# Practical Quantitative Research Sample Sizes

Unlike qualitative sample sizes, determining a practical quantitative sample size is more rigid. Quantitative research (and its approaches, techniques, analysis, and interpretation) is based on standardized, mathematical ideas to determine and justify an appropriate sample size.

Similar to qualitative sample sizes, there isn’t one perfect sample size for all your quantitative research. While you can be selective with qualitative samples, there are many more factors that shape how large a particular quantitative sample size should be:

##### Factors that Affect Quantitative Sample Sizes

- Purpose of research (test hypothesis, estimate population parameter, etc.)
- Sampling technique (non-random sampling will need a larger sample)
- Margin-of-error / confidence interval (larger samples lead to smaller margins-of-error)
- Effect sizes & power (smaller, non-obvious relationships will need a larger sample size)
- Nonresponse bias & coverage bias (over or under sample for sample balancing, read more in the next Topic)
- Number of groups being studied, compared, or measured (more groups, clusters, or strata will need a larger sample size)
- Type of data collected (categorical data will need a larger sample size than numerical data, read more here)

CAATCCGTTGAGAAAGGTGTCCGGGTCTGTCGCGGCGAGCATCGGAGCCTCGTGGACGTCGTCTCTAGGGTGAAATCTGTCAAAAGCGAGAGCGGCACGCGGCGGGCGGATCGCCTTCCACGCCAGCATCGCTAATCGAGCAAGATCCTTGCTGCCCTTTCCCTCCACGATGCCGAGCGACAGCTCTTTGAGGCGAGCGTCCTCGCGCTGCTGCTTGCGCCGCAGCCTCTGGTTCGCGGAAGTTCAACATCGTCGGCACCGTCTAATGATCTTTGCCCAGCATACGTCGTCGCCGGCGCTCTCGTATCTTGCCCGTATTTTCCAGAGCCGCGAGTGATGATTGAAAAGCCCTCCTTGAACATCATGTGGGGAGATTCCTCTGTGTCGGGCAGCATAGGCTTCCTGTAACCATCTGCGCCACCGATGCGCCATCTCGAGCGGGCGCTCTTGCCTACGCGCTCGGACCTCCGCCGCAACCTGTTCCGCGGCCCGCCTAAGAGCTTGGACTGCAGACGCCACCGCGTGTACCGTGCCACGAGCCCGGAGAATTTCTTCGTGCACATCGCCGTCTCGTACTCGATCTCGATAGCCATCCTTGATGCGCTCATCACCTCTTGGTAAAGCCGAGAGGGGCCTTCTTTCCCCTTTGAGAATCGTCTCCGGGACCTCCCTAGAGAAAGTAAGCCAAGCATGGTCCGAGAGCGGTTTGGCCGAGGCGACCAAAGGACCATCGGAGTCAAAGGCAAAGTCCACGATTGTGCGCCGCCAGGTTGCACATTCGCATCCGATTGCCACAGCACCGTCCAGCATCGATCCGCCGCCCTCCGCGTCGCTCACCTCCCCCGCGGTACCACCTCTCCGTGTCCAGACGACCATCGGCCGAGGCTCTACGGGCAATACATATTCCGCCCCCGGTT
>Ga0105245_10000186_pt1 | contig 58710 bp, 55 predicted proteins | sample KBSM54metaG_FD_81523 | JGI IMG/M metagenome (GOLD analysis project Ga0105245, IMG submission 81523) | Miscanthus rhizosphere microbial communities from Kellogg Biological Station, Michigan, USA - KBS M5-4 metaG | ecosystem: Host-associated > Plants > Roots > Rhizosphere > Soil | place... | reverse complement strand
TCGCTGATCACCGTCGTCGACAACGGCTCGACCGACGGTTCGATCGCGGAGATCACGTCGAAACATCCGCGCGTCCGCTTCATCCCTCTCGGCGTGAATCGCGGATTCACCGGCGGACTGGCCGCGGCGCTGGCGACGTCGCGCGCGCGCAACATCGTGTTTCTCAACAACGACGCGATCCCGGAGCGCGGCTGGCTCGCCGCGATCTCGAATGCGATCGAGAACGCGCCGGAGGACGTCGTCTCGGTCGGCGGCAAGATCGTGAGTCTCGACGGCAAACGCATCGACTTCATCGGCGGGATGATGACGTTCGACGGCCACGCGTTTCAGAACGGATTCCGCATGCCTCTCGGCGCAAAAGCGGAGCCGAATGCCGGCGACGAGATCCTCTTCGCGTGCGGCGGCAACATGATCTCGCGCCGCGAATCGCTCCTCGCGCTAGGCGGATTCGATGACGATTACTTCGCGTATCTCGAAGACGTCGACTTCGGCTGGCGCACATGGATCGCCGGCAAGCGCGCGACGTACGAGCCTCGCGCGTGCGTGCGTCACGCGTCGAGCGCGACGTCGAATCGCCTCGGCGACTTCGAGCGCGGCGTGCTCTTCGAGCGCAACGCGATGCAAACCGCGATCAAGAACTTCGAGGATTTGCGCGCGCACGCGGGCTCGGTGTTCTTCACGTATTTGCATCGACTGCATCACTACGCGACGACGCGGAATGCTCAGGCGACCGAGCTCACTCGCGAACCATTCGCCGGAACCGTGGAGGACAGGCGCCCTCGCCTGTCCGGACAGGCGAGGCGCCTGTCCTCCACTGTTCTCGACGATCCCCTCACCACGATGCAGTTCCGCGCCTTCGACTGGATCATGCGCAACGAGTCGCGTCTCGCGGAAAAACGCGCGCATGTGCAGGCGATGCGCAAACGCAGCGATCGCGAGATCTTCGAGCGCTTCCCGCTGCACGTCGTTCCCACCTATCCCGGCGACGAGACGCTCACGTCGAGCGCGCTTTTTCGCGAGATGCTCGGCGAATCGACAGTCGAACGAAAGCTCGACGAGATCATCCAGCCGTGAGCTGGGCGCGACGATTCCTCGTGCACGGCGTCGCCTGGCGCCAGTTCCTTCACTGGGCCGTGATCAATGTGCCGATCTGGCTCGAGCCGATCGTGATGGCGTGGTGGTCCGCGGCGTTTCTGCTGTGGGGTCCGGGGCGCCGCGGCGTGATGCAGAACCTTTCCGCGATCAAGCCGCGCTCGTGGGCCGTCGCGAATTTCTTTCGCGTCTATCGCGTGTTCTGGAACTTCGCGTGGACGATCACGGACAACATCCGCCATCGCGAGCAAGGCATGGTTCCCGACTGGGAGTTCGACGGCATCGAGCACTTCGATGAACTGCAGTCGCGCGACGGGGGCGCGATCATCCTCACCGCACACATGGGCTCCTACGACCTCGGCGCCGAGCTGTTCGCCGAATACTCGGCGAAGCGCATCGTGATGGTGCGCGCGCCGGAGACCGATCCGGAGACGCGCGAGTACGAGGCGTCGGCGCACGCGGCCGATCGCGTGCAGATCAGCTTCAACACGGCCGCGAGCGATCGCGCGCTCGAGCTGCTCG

- Requirements for any statistical methods you plan to use (such as at least five observations per cell for the chi-squared test)
- The resources you have (such as time, budget, the size of your sampling frame, etc.)

Given these factors, the table below was created and modified using the Yamane sample size formula (you can learn more here). Without getting into the math, below are a range of sample sizes based on the size of your population in your quantitative study. Next to each minimum sample size is a range of numbers.

As mentioned in Topic 2, you’ll have to contact *more* than the minimum sample size listed, factoring in unpredictable and unremovable nonresponse bias. The number range is generated assuming a 10% response rate (meaning 90% of people contacted *don’t* respond or participate in your study).